# HEP units

1. Aug 3, 2010

### Pengwuino

I have a quick question about the units used in high energy physics. In natural units, c = h = 1, but I keep seeing time referenced as $$t=\frac{1}{m^2}$$. I figure theres 2 h-bars on top but that still leaves s^2. Can someone straighten me out here? Thanks!

2. Aug 3, 2010

### humanino

Assuming you remember the speed of light, the only other combination you need to remember is $\hbar c\approx$ 200 MeV fm
(It's really 197.326 9631(49) according to PDG[/URL])

With unit c=1 you get that space and time are really measured in the same unit, as well as energy and mass
(and momentum, when restoring c just remember $E^2=p^2c^2+m^2c^4$)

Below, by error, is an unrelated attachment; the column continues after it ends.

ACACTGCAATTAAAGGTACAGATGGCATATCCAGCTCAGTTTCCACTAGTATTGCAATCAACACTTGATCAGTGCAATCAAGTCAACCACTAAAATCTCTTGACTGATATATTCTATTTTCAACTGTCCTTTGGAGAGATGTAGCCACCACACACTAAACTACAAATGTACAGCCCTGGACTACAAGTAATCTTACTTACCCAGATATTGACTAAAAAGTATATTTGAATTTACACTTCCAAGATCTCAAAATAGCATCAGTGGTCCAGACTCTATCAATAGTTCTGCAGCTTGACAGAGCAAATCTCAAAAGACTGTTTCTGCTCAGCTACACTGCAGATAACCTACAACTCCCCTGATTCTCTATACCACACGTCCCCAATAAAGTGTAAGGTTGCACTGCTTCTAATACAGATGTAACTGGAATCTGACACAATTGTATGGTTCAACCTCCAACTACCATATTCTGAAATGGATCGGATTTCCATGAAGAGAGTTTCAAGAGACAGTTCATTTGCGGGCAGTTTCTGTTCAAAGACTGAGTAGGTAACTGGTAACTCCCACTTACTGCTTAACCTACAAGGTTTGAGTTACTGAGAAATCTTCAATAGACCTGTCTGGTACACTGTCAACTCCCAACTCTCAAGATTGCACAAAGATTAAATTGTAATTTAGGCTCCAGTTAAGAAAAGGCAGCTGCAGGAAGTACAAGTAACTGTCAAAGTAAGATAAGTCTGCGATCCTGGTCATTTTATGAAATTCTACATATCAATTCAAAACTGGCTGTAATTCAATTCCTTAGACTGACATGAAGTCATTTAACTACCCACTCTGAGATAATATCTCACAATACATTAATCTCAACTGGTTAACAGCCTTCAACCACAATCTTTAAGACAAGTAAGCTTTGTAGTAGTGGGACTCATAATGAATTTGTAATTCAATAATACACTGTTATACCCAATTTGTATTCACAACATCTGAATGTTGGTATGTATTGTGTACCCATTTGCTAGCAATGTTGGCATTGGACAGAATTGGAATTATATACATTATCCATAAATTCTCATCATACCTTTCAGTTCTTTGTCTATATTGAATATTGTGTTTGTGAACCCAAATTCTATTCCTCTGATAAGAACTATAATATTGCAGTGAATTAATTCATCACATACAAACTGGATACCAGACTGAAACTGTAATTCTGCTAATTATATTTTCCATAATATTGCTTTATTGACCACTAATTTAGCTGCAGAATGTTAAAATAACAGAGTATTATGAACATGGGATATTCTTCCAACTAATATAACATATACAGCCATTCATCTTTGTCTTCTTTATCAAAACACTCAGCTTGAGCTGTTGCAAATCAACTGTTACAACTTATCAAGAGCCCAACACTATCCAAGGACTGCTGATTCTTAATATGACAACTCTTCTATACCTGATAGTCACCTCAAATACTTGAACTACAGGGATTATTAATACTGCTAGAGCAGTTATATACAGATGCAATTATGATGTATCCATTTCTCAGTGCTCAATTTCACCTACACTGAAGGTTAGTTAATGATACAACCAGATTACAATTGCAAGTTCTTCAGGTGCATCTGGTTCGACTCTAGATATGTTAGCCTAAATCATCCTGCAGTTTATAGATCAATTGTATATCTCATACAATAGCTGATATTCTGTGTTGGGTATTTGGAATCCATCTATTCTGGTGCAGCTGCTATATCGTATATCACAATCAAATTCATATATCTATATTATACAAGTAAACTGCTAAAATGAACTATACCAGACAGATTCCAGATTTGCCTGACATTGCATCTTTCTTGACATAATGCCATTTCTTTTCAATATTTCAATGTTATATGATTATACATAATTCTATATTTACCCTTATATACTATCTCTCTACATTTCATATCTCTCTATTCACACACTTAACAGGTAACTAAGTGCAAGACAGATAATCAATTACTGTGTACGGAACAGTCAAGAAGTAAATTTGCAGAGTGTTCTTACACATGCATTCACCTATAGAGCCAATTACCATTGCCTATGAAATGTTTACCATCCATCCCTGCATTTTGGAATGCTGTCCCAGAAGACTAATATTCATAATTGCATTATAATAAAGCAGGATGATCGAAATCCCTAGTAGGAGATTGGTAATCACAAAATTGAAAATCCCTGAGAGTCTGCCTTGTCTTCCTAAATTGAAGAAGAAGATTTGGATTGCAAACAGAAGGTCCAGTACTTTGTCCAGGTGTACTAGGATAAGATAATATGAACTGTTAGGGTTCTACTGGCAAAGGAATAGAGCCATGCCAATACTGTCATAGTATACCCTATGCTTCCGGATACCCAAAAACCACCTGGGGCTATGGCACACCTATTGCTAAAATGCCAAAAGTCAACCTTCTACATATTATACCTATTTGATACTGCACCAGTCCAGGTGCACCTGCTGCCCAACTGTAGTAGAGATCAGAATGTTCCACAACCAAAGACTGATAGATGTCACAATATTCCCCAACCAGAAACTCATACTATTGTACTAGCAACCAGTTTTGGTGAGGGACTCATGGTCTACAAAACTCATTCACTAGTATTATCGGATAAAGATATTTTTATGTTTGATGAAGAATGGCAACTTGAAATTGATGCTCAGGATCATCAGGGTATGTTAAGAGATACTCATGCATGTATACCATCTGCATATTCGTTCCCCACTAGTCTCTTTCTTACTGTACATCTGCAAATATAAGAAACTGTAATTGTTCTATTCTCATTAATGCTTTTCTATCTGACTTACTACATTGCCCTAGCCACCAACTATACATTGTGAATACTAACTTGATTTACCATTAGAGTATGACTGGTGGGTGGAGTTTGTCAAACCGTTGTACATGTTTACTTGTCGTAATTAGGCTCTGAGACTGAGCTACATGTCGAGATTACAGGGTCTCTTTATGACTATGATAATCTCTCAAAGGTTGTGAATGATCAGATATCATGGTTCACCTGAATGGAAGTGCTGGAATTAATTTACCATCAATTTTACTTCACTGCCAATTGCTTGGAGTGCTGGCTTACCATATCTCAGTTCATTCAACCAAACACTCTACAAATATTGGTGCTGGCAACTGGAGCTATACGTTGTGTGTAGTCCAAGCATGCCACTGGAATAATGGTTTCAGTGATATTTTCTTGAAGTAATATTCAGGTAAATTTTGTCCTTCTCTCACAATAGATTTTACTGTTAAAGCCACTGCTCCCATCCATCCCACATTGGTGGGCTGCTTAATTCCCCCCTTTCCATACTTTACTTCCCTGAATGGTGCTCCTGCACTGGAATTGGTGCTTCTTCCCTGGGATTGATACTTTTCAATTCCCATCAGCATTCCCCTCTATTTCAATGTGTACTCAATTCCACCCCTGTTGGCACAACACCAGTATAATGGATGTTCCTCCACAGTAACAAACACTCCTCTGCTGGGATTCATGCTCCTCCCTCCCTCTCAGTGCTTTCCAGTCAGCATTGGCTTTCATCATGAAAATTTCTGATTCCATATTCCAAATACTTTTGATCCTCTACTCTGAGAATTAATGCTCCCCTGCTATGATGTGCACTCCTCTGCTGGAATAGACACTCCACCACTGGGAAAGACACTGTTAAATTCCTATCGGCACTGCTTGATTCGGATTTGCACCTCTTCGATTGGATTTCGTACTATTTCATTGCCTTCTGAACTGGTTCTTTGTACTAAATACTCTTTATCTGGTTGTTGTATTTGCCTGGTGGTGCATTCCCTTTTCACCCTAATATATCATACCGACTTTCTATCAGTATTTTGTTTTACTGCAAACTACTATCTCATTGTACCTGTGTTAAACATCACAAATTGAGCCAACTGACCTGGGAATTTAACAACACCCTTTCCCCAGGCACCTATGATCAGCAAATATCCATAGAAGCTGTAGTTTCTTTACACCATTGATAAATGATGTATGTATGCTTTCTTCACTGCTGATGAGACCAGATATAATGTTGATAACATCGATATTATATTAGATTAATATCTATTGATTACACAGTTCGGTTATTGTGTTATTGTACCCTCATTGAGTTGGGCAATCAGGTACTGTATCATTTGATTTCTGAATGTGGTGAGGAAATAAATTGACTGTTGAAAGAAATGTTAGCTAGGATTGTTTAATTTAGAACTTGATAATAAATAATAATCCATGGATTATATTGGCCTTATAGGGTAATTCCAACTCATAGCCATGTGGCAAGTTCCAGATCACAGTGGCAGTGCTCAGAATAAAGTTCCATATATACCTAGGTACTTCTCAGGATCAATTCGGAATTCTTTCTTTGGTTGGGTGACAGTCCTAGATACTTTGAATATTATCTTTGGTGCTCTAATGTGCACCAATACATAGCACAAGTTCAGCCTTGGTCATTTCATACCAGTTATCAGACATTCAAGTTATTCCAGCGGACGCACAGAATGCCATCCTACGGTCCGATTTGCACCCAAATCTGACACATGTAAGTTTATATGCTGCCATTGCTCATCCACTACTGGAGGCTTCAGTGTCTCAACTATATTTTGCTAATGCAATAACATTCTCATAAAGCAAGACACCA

So finally $\hbar$=1 gives you time and mass (or space and energy) with opposite dimensions :

t ~ $\hbar c$/m$c^2$
x~ct
E~pc
xp~$\hbar$
Et~$\hbar$

For instance an interaction which would be mediated by a pion (with mass 135-139 MeV/c[sup]2[/sup]) will act (with a Yukawa potential) over distances of the order of :
200/140 ~ 1.5 fm (just about twice the usual definition of the size of the proton, quite good considering the handwaviness)

The typical interaction time is also 1.5x10[sup]-9[/sup]/3x10[sup]8[/sup] ~ 5x10[sup]-18[/sup] s

Last edited by a moderator: Apr 25, 2017
3. Aug 6, 2010

### nrqed

To add to what Humanino wrote: in natural units t=1/m. If you have seen t =1/m^2 it was a typo.

4. Aug 6, 2010

### Pengwuino

Sorry, I meant to change it but never got around to it. In the discussions I've been seeing it, the time was proportional to $$\frac{1}{m^2}$$. So there's some constants that I'm missing because the speaker was just showing us various proportionalitys

5. Aug 9, 2010

### kaksmet

Well, time is not proportional to $$\frac{1}{m^2}$$ but to $$\frac{1}{m}$$.